Hey Casey,

The funny thing about changing other is that it’s nearly impossible; people only change when they’re ready. It takes tons and tons of energy and effort to try and bend someone to our will – and, ultimately, I think that energy is better served is other endeavors.

Having said that, if your boyfriend seems open to exercise, I do have a few tips to help cultivate his inner Arnold:

  1. Lead by example. Inspire your boyfriend to exercise by being a role model. Through your own active and healthy lifestyle, demonstrate the amazing exercise benefits that you enjoy.
  2. Plan fitness dates. Who says date night needs to be dinner and a movie? One of my favorite date ideas is going climbing at a rock gym. It fosters great communication and team work – and it’s fantastic exercise. If your boyfriend enjoys it, he’ll probably want to go back. Sometimes you just need to find the type of exercise that he enjoys. You could also try gymnastics, tennis, swimming, spinning, hiking, yoga or any other activity.
  3. Pin it on Fido. If you have a dog, start taking more frequent walks. Eventually, you can make it a habit. Even an afternoon walk, when done over and over again for many months, can make a big difference.
  4. Use positive reinforcement. A lot encouragement goes a long way. After engaging in exercise with your significant other, compliment him on his progress, increased energy levels, etc.. Flattery can work wonders.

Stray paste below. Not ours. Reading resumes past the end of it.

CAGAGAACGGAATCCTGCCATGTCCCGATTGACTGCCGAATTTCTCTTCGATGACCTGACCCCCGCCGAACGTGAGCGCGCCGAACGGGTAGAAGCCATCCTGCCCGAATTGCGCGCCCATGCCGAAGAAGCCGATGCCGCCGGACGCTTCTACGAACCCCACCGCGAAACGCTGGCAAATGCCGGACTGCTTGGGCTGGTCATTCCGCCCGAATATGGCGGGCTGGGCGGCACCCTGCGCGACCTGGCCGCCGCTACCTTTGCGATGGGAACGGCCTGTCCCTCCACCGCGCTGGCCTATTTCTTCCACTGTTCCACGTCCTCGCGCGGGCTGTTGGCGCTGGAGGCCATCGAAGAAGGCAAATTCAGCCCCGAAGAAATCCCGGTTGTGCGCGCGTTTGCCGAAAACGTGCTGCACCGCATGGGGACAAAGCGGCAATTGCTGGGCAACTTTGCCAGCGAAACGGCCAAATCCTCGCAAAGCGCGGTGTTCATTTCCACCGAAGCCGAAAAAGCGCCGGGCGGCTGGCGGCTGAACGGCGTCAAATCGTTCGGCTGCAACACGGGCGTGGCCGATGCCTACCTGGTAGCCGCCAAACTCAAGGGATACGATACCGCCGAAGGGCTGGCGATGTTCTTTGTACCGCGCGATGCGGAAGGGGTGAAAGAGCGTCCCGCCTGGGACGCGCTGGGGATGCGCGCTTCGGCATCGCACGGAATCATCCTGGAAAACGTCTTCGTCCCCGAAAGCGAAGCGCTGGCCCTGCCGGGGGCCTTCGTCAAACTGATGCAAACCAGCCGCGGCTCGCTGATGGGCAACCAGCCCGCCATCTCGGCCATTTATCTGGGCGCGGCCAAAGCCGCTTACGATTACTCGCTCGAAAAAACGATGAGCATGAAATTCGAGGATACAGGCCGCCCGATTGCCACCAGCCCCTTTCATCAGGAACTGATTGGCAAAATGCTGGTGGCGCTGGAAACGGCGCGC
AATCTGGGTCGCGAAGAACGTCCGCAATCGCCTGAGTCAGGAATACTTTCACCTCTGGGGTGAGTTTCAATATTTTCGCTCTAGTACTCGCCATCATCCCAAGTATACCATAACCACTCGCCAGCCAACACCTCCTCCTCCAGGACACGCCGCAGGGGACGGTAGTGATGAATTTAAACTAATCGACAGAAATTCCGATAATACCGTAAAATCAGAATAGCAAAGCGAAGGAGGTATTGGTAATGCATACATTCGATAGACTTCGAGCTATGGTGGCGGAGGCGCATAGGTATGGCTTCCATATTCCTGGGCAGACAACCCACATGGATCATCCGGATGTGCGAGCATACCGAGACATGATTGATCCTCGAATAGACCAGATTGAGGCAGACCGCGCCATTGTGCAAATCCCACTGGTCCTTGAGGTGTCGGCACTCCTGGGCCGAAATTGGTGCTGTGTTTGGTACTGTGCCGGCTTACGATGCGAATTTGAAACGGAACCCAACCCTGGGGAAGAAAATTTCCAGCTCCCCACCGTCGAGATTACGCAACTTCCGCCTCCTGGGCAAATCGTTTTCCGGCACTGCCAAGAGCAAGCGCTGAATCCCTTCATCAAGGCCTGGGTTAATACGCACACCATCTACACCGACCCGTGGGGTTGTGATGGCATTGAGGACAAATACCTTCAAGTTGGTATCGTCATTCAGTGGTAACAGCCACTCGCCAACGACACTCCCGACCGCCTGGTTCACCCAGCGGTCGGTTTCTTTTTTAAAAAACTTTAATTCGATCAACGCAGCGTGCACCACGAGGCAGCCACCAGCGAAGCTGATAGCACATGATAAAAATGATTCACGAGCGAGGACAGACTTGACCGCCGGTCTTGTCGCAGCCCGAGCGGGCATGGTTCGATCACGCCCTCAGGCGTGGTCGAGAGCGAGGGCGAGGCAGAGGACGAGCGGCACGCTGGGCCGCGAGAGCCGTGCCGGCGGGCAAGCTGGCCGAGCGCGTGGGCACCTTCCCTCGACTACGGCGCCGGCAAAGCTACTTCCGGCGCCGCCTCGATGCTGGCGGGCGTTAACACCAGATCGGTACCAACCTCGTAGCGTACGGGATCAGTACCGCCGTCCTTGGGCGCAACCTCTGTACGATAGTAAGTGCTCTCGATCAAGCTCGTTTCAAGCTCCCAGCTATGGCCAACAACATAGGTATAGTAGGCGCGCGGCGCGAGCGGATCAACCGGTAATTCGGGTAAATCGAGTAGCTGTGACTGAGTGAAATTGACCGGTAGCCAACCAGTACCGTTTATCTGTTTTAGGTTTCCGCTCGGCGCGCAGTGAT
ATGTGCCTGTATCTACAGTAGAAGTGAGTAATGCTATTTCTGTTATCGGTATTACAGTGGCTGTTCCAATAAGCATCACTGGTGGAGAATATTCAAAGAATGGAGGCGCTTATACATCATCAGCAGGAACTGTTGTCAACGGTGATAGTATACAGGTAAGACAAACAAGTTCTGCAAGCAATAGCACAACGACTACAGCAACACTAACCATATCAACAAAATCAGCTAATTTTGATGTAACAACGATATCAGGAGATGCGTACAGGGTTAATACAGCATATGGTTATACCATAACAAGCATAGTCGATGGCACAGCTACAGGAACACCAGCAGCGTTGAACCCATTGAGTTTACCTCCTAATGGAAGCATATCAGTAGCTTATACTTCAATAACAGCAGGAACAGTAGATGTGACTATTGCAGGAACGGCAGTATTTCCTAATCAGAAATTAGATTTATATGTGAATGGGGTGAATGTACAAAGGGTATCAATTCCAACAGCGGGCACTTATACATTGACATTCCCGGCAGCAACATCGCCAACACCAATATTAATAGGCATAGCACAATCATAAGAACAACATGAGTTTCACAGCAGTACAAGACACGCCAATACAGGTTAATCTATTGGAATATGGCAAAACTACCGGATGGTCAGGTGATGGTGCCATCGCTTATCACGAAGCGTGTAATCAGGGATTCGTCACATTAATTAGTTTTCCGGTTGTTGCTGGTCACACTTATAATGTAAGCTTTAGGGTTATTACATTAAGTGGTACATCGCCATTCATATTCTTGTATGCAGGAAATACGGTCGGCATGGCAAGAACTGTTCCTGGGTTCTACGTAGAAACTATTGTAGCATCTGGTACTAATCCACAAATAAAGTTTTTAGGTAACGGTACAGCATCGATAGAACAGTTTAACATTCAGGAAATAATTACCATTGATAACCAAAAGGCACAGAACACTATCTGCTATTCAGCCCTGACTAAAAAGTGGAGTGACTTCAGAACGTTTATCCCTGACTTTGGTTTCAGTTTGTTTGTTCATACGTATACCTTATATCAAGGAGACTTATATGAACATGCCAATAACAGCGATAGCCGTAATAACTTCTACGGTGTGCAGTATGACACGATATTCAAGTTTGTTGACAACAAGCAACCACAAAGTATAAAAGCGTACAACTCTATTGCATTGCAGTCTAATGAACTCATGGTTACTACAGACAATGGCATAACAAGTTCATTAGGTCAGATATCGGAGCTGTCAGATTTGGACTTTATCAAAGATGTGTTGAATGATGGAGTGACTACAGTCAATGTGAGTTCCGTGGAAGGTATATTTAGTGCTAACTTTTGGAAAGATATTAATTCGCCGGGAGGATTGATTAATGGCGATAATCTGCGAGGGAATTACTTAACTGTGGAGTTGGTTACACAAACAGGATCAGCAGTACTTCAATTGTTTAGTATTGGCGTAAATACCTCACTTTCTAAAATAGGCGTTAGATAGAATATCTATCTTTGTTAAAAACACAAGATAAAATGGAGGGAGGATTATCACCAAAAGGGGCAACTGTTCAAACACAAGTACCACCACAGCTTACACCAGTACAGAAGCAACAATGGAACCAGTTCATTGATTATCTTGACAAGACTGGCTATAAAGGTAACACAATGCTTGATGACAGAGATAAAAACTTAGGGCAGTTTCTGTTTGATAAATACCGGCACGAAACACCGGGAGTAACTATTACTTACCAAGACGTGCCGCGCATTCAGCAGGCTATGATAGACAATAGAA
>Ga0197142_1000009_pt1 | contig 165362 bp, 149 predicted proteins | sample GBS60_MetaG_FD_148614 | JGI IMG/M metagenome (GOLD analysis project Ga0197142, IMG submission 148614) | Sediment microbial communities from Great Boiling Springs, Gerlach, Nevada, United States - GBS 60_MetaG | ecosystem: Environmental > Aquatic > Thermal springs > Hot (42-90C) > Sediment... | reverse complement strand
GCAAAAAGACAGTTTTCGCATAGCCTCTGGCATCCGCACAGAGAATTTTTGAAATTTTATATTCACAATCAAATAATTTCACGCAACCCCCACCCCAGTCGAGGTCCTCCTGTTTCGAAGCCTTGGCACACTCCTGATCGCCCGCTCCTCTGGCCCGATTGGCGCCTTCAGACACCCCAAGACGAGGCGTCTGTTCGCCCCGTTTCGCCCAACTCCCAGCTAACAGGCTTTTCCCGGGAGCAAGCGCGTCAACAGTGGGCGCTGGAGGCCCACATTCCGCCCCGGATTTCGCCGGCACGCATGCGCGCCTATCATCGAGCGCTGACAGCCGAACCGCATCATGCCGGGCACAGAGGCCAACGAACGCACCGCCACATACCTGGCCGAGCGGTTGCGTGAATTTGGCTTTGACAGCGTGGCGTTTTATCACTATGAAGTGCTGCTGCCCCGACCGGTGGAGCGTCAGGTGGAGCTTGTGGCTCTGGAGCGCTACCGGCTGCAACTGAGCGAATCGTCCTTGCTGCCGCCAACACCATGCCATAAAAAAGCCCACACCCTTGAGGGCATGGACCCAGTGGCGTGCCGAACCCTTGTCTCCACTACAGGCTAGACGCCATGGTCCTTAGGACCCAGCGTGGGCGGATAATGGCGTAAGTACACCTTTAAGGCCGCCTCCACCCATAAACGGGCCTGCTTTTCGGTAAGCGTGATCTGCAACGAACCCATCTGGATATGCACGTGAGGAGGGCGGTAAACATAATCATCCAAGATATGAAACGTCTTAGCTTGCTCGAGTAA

5. Give him the gift of fitness. For a lot of people, the biggest exercise barrier is not knowing what to do. For a holiday, birthday or anniversary gift, book him a few sessions with a personal trainer. The trainer can show him the ropes and help create a plan tied to his goals.

Using these tips, you may be able to inspire your boyfriend to live a more active lifestyle. But you may not. While it’s very difficult to try and change others, it’s much easier to change ourselves. If your boyfriend wants to be sedentary, ask yourself if it’s something you can learn to accept.


FTD: Jersey Shore IS Actually Killing You.

On Jersey Shore, they like to say “FTD”, an abbreviation for “fresh to death”. Translated from Jersinglish, it means that you always have the latest gear, newest shoes and hottest clothes – and that you will until you die. But as it turns out, your impending death may be sooner than you think thanks to the likes of your favorite television shows.

A 2010 research study conclusively linked TV watching to increased mortality rates. How bad is it?

People who watched four hours of TV a day were 80% more likely to die of heart disease than people who watch 2 hours or less. But it doesn’t end there – those people who watched four hours a day of TV were also 46% more likely to die from any cause over the lesser watching counterparts.

It doesn’t take a rocket scientist to figure out why. People who watch excessive television are more likely to live inactive, sedentary lifestyles. If you don’t use it, you’ll lose it.

If you feel like sitting back on the couch, get up and move instead. Or – if you want to kill two birds with one stone, watch TV while exercising. Even if you can’t get out of your house to the gym, jump rope during commercial breaks or do some jumping jacks. Get your heart pumping and the blood flowing.

Now we know what we all suspected – that Jersey Shore is, in fact, deadly. Looks like we’ve got ourselves “a situation”.